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Auburn Baseball Season Primer

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They made it to the promised land last year, but came up just short. They overcame odds with late season injuries that limited key starters and forced others to step up together the program to levels that had been a long off dream.

Think I’m talking about Auburn Basketball? I could be but that was also the story of the 2019 Auburn Baseball team. The Tigers made it to Omaha, even with pitching staff ace Tanner Burns who was limited after slipping off a wet mound at Vanderbilt. Though the Tigers didn’t pick up a victory in Omaha, it marked the first time since 1997 that the program made an appearance in College Baseball heaven, which is a huge accomplishment for any program.

The Tigers lost some of the names from the CWS team, namely Will Holland, Edouard Julien and Elliott Anderson (Holland and Julien to the Twins and Anderson to the Royals) but outside of that, Auburn returns the rest of the contributors from the team. There are some familiar faces in different places so let’s dive in and get set for the 2020 season.


OUTFIELD AND DH

JUDD WARD BAY-BAY!!!

This will be pretty easy as Steven William, Kason Howell and Judd Ward (BAY-BAY) all return to patrol the outfield grass and that is a huge bonus for the Tigers. Both Ward and Howell will begin their second seasons in the outfield while Williams kicks off his very rare 3rd year in RF. The DH spot is going to be the interesting one for Auburn as Butch Thompson looks to move Conor Davis to the field to open up a bat in the line up, and there are plenty of options to choose from. Just a few of the names that will be given a shot are freshman Nate LaRue, Ryan Dyal, Johnny Ceccoli and junior John Samuel Shenker who also plays on the football team, just to name a few. Look for Auburn to give each player and others chances as the season begins before finding a solid answer at the DH position before the conference slate begins.


INFIELD

Ryan Bliss

For the most part, the faces will be familiar but almost everyone will be in a new place. The exception will be Matt Scheffler, who returns at the stalwart behind the dish at catcher for the Tigers. The difference this season will be that Matt has some help behind him, namely Nate LaRue, who will definitely see time in the field to help Scheffler get a little rest during the season. Around the horn, Auburn will move Rankin Woley to 3rd, his natural position, and will throw Conor Davis at 1st to see if the big senior can take to the field and open up that DH spot for a left or right handed bat depending on the situation. Up the middle will be another fluid situation. Ryan Bliss came in last year and was solid at 2nd base all season long. However, he was one of the top SS prospects in the country out of High School and the plan all along was to move him to the spot once Will Holland moved to the pros. Auburn, though, finds itself with a great problem to have, a lot of talent that could go in either place. Do you move Bliss to SS and insert Garrett Farquhar to 2nd base or keep Bliss at 2nd and insert either Farquhar or Brody Moore in to SS. My best guess would be the first option and insert Moore into the DH race, as Bliss would be able to fill the leadership role that Holland had, not just as the SS but the locker room leader as well.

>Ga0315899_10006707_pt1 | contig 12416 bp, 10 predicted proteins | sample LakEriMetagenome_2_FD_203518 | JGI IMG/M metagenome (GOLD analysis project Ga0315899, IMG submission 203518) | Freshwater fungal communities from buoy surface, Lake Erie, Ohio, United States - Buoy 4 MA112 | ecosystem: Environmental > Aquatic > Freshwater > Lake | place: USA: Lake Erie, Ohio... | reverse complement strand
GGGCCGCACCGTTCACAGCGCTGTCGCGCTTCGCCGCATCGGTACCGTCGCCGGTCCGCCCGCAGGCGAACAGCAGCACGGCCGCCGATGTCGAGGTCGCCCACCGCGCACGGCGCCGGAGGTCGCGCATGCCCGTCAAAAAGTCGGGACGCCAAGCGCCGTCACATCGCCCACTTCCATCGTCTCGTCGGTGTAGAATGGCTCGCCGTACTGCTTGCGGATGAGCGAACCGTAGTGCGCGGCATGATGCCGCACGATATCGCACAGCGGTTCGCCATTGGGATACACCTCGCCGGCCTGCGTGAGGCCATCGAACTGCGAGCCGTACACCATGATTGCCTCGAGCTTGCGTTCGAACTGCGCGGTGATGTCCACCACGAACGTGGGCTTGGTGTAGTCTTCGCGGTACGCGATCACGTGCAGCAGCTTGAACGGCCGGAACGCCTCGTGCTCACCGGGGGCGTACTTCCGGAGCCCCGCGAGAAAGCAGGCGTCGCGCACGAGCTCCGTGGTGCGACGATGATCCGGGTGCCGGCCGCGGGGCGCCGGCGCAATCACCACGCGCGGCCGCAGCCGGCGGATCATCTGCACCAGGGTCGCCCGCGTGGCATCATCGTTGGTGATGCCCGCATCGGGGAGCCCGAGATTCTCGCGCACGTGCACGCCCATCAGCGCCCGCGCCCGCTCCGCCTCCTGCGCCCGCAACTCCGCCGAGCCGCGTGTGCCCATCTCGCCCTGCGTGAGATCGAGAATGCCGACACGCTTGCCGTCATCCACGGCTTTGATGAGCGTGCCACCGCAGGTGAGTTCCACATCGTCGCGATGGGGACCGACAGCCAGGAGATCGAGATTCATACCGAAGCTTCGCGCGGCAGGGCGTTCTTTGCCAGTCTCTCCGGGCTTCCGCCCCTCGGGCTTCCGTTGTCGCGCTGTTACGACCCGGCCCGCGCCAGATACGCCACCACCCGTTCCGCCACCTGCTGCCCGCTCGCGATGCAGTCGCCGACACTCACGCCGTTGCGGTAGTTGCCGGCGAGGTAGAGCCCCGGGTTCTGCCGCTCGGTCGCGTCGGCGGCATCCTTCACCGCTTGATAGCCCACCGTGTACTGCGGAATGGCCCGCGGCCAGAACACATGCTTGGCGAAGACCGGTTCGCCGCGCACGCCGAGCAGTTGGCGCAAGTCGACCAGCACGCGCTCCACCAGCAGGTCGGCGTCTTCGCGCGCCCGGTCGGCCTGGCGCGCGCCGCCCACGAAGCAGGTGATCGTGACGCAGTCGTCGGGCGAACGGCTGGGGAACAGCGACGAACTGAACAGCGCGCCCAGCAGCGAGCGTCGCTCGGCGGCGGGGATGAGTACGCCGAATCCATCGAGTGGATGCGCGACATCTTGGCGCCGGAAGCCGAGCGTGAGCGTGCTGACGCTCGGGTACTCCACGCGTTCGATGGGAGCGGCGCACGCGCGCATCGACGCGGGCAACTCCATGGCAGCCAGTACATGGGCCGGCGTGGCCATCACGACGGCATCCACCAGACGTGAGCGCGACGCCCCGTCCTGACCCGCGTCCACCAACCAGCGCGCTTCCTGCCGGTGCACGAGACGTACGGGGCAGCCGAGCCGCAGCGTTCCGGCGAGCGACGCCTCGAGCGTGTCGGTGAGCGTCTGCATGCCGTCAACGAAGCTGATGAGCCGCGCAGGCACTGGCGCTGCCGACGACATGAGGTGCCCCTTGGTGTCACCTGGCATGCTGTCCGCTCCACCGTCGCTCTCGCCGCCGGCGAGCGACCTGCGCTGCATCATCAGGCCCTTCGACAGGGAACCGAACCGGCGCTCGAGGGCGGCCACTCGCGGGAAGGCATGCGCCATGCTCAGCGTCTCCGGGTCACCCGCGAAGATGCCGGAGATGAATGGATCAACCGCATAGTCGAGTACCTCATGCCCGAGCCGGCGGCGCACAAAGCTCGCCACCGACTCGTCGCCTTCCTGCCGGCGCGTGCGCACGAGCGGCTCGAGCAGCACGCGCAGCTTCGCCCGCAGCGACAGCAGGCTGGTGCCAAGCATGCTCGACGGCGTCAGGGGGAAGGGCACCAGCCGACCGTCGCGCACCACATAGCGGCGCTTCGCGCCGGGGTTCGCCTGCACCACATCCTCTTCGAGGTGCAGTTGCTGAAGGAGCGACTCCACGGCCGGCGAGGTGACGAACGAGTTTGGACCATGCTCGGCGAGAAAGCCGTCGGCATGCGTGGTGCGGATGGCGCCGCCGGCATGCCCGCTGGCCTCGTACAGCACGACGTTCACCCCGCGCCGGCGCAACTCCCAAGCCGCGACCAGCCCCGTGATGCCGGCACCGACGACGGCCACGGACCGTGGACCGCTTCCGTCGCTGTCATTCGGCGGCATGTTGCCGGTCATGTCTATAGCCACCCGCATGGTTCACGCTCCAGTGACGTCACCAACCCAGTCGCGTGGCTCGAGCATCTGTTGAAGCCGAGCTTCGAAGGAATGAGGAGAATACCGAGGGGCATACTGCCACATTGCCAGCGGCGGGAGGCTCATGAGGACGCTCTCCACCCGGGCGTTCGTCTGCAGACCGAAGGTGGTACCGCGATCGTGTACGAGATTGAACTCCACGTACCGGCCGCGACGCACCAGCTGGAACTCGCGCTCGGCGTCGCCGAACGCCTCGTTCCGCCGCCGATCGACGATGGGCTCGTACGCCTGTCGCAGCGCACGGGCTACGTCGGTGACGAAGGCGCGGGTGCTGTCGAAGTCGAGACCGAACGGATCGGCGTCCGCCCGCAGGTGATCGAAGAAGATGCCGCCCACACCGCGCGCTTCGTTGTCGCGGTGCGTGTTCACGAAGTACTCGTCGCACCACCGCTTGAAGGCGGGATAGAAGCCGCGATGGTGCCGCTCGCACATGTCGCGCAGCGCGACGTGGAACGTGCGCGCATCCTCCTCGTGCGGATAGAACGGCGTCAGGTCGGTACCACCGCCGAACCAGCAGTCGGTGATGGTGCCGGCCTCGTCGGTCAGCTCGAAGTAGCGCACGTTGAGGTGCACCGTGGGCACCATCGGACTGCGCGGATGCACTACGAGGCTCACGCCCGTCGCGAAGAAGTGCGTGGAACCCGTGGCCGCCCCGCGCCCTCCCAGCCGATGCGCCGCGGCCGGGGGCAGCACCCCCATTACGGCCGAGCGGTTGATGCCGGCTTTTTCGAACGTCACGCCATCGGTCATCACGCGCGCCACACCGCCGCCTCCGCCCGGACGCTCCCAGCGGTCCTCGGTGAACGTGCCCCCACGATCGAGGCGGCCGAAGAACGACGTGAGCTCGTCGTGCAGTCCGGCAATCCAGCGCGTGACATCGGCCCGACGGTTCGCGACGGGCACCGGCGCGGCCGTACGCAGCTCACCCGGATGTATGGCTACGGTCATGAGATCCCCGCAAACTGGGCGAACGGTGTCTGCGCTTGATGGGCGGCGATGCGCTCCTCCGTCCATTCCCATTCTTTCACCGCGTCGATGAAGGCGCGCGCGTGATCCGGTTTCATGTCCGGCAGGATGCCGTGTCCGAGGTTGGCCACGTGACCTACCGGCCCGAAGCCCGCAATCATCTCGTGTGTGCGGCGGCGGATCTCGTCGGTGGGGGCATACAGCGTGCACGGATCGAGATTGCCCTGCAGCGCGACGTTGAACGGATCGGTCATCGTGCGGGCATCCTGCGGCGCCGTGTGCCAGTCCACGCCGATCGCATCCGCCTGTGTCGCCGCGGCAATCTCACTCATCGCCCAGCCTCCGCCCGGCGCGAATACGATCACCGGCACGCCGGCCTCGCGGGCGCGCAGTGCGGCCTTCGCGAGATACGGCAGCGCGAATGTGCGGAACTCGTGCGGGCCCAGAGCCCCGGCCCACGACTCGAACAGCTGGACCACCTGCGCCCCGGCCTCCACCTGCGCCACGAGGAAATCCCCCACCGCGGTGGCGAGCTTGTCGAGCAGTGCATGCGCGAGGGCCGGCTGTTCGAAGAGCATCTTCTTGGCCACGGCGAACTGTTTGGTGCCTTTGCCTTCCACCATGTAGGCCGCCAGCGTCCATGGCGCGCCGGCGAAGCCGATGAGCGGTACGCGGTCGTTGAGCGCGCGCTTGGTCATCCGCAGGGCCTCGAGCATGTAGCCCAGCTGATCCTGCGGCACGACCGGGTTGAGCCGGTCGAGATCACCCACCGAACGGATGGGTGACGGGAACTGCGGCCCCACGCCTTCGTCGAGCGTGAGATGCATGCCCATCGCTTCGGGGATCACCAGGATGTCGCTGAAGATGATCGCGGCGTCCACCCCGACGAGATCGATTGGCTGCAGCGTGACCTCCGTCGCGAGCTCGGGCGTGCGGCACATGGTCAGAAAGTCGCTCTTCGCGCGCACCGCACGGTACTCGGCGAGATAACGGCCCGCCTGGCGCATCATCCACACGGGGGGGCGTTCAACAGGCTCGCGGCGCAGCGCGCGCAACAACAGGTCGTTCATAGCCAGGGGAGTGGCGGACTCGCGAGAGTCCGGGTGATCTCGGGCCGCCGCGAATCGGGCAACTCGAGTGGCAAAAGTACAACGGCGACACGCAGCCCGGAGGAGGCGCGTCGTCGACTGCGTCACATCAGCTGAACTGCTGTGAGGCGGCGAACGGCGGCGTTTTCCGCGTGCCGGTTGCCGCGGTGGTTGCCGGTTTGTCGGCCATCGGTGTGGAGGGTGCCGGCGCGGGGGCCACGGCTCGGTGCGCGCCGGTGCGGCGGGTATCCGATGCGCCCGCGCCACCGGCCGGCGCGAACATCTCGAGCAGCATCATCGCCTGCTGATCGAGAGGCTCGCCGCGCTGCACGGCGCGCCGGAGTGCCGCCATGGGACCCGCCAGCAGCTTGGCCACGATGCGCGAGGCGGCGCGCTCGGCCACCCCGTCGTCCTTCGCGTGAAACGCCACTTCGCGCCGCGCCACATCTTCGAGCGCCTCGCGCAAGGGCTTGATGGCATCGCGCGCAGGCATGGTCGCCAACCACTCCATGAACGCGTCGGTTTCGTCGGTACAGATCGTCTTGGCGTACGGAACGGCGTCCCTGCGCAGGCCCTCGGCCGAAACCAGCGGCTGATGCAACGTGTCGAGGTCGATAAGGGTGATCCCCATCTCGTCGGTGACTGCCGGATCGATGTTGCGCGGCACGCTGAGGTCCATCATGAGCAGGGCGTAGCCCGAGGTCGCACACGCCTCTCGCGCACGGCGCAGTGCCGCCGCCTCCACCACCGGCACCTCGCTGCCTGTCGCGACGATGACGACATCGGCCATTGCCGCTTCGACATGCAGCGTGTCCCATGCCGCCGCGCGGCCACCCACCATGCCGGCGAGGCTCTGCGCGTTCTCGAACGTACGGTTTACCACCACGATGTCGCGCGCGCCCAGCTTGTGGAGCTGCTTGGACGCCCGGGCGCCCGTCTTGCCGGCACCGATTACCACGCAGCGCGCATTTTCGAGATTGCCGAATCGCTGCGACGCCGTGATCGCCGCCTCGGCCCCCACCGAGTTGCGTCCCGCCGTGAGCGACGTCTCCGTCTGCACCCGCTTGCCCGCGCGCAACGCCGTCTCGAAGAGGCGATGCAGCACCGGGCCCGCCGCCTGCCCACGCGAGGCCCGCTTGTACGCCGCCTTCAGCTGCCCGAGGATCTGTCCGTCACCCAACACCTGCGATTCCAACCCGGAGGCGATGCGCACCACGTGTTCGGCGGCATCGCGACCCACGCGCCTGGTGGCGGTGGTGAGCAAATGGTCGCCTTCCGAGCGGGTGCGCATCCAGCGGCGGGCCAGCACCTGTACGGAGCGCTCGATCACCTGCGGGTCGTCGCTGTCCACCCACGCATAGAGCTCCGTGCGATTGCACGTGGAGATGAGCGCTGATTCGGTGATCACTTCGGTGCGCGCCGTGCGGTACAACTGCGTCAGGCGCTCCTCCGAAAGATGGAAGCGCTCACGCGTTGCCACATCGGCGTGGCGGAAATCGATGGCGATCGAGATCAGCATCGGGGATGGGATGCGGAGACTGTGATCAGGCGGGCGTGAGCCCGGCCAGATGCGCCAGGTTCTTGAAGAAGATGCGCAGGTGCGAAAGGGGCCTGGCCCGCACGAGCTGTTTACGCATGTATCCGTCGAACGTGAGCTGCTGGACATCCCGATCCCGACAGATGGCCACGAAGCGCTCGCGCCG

PITCHING

Tanner Burns

Saving the part I am most excited about for last. I have waited a long time to say this so just give me a moment cause this is a loaded message. This is the deepest pitching staff I have ever seen Auburn have in the 20ish years I have followed Auburn baseball. The amount of quality arms the Tigers have is really impressive, and if everything works out and everyone stays healthy, watch out. Your weekend starters are pretty much set as you will see Tanner Burns on Friday, Jack Owen on Saturday and more than likely Bailey Horn on Sunday to start out. For the midweek, I would bet a mixture of Brooks Fuller, Garrett Wade or newcomers Trace Bright or Jackson Reynolds will be the go to guys to try and get Auburn one time through he line up. Those guys will also be mixed in with Andrew Baker, a sophomore transfer from Chipola JC who has a fastball that lives in the mid-90s, who will be paired up with the “Bull” Cody Greenhill to help close the game for the Tigers.

Part of the problem for the Tigers last year was finding that bridge guy that could get those 5 or so outs to get the game from the starters to the Bull to get the Tigers a W. This year, Auburn will have more than enough serviceable options to do that. Along with Richard Fitts (who was an huge surprise last season, pitching big, meaningful innings and looked stronger as the season went on), Fuller, Wade, Bright and Reynolds, Auburn could also turn to Ryan Watson, Peyton Glavine, Will Morrison, Carson Skipper and newcomer Hayden Mullins, a freshman left hander from Hendersonville, TN. Mullins will more than likely be a starter for the Tigers next season but had some forearm tightness in the fall that limited his work, so watch for Auburn to sprinkle him in as the season goes along.


Any way you cut it, there’s a ton of promise for this Auburn team and as you can see, Butch Thompson and staff has well earned their across the board top 10 rankings in the multiple national polls. When people asked me before last year what Auburn baseball would look like, I said 2019 will be good, it could be real good, but 2020 is the year, that’s the year Auburn announces its presence with authority. 2019 ended just short of the finish line, but it finished in Omaha. In just 5 days, we find out if Auburn can finish the season in Omaha again, but this time, in a dog pile.